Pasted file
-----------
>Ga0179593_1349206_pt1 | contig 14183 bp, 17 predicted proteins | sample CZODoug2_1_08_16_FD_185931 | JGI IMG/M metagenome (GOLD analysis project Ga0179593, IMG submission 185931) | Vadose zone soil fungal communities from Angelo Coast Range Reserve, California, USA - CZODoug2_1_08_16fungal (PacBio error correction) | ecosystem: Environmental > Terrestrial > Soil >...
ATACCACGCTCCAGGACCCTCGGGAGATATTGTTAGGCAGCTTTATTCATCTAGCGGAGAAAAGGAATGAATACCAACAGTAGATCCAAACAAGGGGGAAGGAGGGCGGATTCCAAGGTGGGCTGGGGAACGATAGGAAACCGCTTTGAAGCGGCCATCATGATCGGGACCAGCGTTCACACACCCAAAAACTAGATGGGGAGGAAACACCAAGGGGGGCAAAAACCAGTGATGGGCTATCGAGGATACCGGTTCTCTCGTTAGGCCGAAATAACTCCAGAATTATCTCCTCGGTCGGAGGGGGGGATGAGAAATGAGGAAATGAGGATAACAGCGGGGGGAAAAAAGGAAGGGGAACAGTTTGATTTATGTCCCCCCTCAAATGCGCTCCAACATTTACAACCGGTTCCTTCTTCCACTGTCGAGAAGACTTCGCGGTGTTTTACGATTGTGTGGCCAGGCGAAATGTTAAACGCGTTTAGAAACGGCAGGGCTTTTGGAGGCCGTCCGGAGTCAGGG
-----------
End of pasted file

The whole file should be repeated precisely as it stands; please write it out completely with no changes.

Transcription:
>Ga0179593_1349206_pt1 | contig 14183 bp, 17 predicted proteins | sample CZODoug2_1_08_16_FD_185931 | JGI IMG/M metagenome (GOLD analysis project Ga0179593, IMG submission 185931) | Vadose zone soil fungal communities from Angelo Coast Range Reserve, California, USA - CZODoug2_1_08_16fungal (PacBio error correction) | ecosystem: Environmental > Terrestrial > Soil >...
ATACCACGCTCCAGGACCCTCGGGAGATATTGTTAGGCAGCTTTATTCATCTAGCGGAGAAAAGGAATGAATACCAACAGTAGATCCAAACAAGGGGGAAGGAGGGCGGATTCCAAGGTGGGCTGGGGAACGATAGGAAACCGCTTTGAAGCGGCCATCATGATCGGGACCAGCGTTCACACACCCAAAAACTAGATGGGGAGGAAACACCAAGGGGGGCAAAAACCAGTGATGGGCTATCGAGGATACCGGTTCTCTCGTTAGGCCGAAATAACTCCAGAATTATCTCCTCGGTCGGAGGGGGGGATGAGAAATGAGGAAATGAGGATAACAGCGGGGGGAAAAAAGGAAGGGGAACAGTTTGATTTATGTCCCCCCTCAAATGCGCTCCAACATTTACAACCGGTTCCTTCTTCCACTGTCGAGAAGACTTCGCGGTGTTTTACGATTGTGTGGCCAGGCGAAATGTTAAACGCGTTTAGAAACGGCAGGGCTTTTGGAGGCCGTCCGGAGTCAGGG